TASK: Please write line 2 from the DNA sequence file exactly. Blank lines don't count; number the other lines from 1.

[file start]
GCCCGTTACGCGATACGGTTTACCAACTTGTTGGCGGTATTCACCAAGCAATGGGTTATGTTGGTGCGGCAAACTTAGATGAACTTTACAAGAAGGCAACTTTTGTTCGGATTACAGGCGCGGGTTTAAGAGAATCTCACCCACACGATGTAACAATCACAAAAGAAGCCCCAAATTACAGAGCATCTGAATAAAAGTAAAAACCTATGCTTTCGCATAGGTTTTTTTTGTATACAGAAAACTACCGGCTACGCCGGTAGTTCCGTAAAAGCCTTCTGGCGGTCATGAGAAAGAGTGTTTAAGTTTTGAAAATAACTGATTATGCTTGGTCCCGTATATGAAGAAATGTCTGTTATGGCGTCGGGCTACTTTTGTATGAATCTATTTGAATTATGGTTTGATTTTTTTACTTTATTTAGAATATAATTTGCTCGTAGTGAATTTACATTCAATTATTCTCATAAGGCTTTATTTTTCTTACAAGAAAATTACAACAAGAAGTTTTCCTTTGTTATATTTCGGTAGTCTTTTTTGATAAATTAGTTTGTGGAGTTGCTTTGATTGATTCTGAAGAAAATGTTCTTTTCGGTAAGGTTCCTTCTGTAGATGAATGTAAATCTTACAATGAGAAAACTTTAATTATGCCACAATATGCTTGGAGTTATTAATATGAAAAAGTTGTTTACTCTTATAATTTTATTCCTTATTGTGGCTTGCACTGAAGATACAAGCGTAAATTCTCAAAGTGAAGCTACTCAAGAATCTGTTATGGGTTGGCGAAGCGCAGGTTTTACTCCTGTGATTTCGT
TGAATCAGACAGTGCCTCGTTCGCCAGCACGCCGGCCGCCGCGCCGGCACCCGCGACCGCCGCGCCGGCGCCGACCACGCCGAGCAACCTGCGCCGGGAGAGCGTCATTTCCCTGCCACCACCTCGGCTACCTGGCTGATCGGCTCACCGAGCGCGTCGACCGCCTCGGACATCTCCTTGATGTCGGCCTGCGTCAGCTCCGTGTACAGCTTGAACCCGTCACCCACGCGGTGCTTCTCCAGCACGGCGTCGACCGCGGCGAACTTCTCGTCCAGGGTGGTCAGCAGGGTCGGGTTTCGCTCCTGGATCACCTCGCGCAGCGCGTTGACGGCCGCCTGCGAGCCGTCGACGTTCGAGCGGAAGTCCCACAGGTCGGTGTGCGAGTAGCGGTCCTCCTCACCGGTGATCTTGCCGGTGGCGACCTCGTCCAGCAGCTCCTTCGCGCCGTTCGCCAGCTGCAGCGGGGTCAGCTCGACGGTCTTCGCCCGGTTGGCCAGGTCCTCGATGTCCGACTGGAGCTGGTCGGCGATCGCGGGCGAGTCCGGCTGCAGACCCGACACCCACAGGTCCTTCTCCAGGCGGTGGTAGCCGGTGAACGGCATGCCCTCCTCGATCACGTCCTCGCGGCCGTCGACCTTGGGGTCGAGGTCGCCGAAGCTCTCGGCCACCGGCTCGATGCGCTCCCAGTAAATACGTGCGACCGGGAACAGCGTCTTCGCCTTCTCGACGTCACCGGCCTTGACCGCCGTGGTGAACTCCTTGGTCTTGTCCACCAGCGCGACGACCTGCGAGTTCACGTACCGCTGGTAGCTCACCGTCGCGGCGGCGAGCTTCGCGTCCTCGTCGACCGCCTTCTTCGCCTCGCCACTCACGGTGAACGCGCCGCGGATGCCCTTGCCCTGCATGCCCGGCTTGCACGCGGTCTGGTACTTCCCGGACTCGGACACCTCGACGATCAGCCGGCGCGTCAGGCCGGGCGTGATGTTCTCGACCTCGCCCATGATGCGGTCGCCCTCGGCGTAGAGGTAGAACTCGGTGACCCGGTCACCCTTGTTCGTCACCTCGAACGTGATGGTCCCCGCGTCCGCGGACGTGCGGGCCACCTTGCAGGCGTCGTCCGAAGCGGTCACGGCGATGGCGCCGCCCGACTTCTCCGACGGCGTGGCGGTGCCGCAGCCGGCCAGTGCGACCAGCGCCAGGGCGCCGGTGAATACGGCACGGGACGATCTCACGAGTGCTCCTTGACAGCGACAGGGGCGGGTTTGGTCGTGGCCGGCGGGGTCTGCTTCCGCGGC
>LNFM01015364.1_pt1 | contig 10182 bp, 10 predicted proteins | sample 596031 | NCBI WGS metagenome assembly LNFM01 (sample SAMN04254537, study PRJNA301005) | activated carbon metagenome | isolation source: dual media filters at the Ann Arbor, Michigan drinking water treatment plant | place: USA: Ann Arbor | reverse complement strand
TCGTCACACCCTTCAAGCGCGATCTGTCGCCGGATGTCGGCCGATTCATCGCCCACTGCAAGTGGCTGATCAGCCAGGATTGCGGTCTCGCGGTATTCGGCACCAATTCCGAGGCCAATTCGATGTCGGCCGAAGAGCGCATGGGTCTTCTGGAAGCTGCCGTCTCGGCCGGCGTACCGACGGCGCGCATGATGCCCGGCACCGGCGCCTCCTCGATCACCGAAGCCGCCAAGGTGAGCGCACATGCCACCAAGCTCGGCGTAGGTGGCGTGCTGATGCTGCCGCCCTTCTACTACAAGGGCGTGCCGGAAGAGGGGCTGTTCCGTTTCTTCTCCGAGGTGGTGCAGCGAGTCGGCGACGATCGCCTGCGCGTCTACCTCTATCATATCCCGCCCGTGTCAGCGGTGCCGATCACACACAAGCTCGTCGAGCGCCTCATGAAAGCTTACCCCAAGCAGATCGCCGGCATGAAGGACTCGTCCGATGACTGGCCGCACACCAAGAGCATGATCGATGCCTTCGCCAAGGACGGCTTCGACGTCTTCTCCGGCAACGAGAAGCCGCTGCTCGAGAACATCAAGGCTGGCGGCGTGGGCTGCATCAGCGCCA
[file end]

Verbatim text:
TGAATCAGACAGTGCCTCGTTCGCCAGCACGCCGGCCGCCGCGCCGGCACCCGCGACCGCCGCGCCGGCGCCGACCACGCCGAGCAACCTGCGCCGGGAGAGCGTCATTTCCCTGCCACCACCTCGGCTACCTGGCTGATCGGCTCACCGAGCGCGTCGACCGCCTCGGACATCTCCTTGATGTCGGCCTGCGTCAGCTCCGTGTACAGCTTGAACCCGTCACCCACGCGGTGCTTCTCCAGCACGGCGTCGACCGCGGCGAACTTCTCGTCCAGGGTGGTCAGCAGGGTCGGGTTTCGCTCCTGGATCACCTCGCGCAGCGCGTTGACGGCCGCCTGCGAGCCGTCGACGTTCGAGCGGAAGTCCCACAGGTCGGTGTGCGAGTAGCGGTCCTCCTCACCGGTGATCTTGCCGGTGGCGACCTCGTCCAGCAGCTCCTTCGCGCCGTTCGCCAGCTGCAGCGGGGTCAGCTCGACGGTCTTCGCCCGGTTGGCCAGGTCCTCGATGTCCGACTGGAGCTGGTCGGCGATCGCGGGCGAGTCCGGCTGCAGACCCGACACCCACAGGTCCTTCTCCAGGCGGTGGTAGCCGGTGAACGGCATGCCCTCCTCGATCACGTCCTCGCGGCCGTCGACCTTGGGGTCGAGGTCGCCGAAGCTCTCGGCCACCGGCTCGATGCGCTCCCAGTAAATACGTGCGACCGGGAACAGCGTCTTCGCCTTCTCGACGTCACCGGCCTTGACCGCCGTGGTGAACTCCTTGGTCTTGTCCACCAGCGCGACGACCTGCGAGTTCACGTACCGCTGGTAGCTCACCGTCGCGGCGGCGAGCTTCGCGTCCTCGTCGACCGCCTTCTTCGCCTCGCCACTCACGGTGAACGCGCCGCGGATGCCCTTGCCCTGCATGCCCGGCTTGCACGCGGTCTGGTACTTCCCGGACTCGGACACCTCGACGATCAGCCGGCGCGTCAGGCCGGGCGTGATGTTCTCGACCTCGCCCATGATGCGGTCGCCCTCGGCGTAGAGGTAGAACTCGGTGACCCGGTCACCCTTGTTCGTCACCTCGAACGTGATGGTCCCCGCGTCCGCGGACGTGCGGGCCACCTTGCAGGCGTCGTCCGAAGCGGTCACGGCGATGGCGCCGCCCGACTTCTCCGACGGCGTGGCGGTGCCGCAGCCGGCCAGTGCGACCAGCGCCAGGGCGCCGGTGAATACGGCACGGGACGATCTCACGAGTGCTCCTTGACAGCGACAGGGGCGGGTTTGGTCGTGGCCGGCGGGGTCTGCTTCCGCGGC